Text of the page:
After these confessions and ruminations, the facilitators turned to the matter of reparations. What, they asked the lawbreakers, would be the best way to make amends? Mark the pot smoker was first in line. He suggested that he perform 16 hours of community service at the Multiple Sclerosis Society. As it happened, Mike the urinator had some experience working with people with M.S. He figured eight hours of volunteer service there would be a good way to make amends; that and a letter of apology to First Avenue and the owner of the peed-upon parking lot. Cheryl agreed, but thought Mike also ought to put his skill as a graphic designer to work. Mike then offered to gin up a poster. "I was thinking of something like, 'The alley isn't your bathroom.'"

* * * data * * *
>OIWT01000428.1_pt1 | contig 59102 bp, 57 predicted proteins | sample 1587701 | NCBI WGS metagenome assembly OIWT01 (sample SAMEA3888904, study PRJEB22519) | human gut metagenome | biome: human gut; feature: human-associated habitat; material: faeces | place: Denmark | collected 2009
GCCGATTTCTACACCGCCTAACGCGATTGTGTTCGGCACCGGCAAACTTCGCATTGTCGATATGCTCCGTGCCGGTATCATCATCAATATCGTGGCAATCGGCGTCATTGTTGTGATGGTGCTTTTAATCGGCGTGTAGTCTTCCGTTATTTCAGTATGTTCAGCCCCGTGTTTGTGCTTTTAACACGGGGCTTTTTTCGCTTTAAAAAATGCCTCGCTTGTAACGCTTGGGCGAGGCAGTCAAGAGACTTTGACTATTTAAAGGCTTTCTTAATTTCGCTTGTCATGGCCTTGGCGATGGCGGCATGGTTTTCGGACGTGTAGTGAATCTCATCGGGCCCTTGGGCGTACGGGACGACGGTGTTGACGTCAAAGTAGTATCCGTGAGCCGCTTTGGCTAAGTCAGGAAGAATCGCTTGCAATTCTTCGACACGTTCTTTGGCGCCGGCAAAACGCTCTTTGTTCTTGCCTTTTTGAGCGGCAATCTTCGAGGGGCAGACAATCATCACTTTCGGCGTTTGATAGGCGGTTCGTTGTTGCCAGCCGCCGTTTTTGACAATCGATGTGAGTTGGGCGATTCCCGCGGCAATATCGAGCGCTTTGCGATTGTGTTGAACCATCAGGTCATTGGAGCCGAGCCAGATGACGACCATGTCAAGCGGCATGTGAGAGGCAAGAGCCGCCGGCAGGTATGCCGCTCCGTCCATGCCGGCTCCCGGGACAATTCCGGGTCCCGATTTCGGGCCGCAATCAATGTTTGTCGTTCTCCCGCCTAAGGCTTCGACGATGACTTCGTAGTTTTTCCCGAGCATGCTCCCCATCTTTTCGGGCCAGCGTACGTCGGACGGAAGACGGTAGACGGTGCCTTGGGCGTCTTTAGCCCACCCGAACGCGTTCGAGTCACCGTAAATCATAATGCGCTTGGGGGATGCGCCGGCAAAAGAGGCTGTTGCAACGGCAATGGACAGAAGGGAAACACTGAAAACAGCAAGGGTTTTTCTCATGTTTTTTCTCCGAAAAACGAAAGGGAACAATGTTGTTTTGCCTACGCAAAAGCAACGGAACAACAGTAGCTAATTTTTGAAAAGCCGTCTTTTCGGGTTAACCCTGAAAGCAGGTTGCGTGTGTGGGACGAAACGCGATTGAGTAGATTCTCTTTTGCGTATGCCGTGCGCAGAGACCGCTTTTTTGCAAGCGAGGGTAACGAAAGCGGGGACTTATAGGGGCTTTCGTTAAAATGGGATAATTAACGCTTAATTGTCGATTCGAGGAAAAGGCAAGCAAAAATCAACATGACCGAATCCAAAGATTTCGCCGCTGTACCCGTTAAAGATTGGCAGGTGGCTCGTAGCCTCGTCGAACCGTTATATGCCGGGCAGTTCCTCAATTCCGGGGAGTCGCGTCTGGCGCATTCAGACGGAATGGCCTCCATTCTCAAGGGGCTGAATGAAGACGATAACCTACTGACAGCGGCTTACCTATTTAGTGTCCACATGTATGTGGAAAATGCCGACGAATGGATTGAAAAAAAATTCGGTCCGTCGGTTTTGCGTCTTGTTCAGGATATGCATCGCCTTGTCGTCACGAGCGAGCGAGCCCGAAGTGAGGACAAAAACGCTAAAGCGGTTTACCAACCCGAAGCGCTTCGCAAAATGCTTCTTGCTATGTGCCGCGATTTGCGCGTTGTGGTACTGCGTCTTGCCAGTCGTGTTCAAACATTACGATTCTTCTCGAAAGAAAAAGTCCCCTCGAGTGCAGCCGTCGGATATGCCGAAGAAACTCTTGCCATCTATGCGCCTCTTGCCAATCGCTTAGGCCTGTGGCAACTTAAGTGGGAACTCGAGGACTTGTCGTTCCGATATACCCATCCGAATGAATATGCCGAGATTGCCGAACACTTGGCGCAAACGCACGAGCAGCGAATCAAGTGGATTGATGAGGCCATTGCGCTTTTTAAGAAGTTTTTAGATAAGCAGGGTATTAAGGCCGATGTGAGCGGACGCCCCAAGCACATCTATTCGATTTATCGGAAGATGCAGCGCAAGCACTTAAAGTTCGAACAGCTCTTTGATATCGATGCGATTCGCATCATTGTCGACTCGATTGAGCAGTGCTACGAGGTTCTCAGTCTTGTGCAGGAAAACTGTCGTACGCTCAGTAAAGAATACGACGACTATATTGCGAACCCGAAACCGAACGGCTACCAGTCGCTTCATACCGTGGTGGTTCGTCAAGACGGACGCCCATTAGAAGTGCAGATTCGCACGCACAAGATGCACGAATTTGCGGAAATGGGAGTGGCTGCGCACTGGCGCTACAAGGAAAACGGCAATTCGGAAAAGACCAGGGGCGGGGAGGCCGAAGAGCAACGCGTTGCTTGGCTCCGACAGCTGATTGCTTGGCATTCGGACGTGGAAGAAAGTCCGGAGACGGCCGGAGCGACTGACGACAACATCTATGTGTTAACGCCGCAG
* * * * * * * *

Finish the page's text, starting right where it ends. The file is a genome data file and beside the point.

For her part, Shelly offered up her academic skills as a volunteer tutor. Earlier, Shelly had mentioned the problem presented by Minneapolis's lack of public restrooms—a stark contrast, she said, to what she has experienced in her many travels in Europe. For citizen Cheryl, that triggered an idea: Why couldn't Shelly do some research on the viability of building more public bathrooms downtown? The internet-savvy Shelly agreed to cobble together a packet of information on the topic, which she would then submit to the Downtown Council for its consideration.
In the end, the evening was especially notable for the cordial manner in which the proceedings were conducted. Pot smoker Mark even pronounced it "pretty cool." And all three offenders said they were relieved that they had the opportunity to avoid the stigma of a criminal conviction on their records. And for the two public urinators amongst them, Shelly and Mike, there was another reason to be grateful. On the nights of their misadventures, they had the very good sense to steer clear of Burnsville.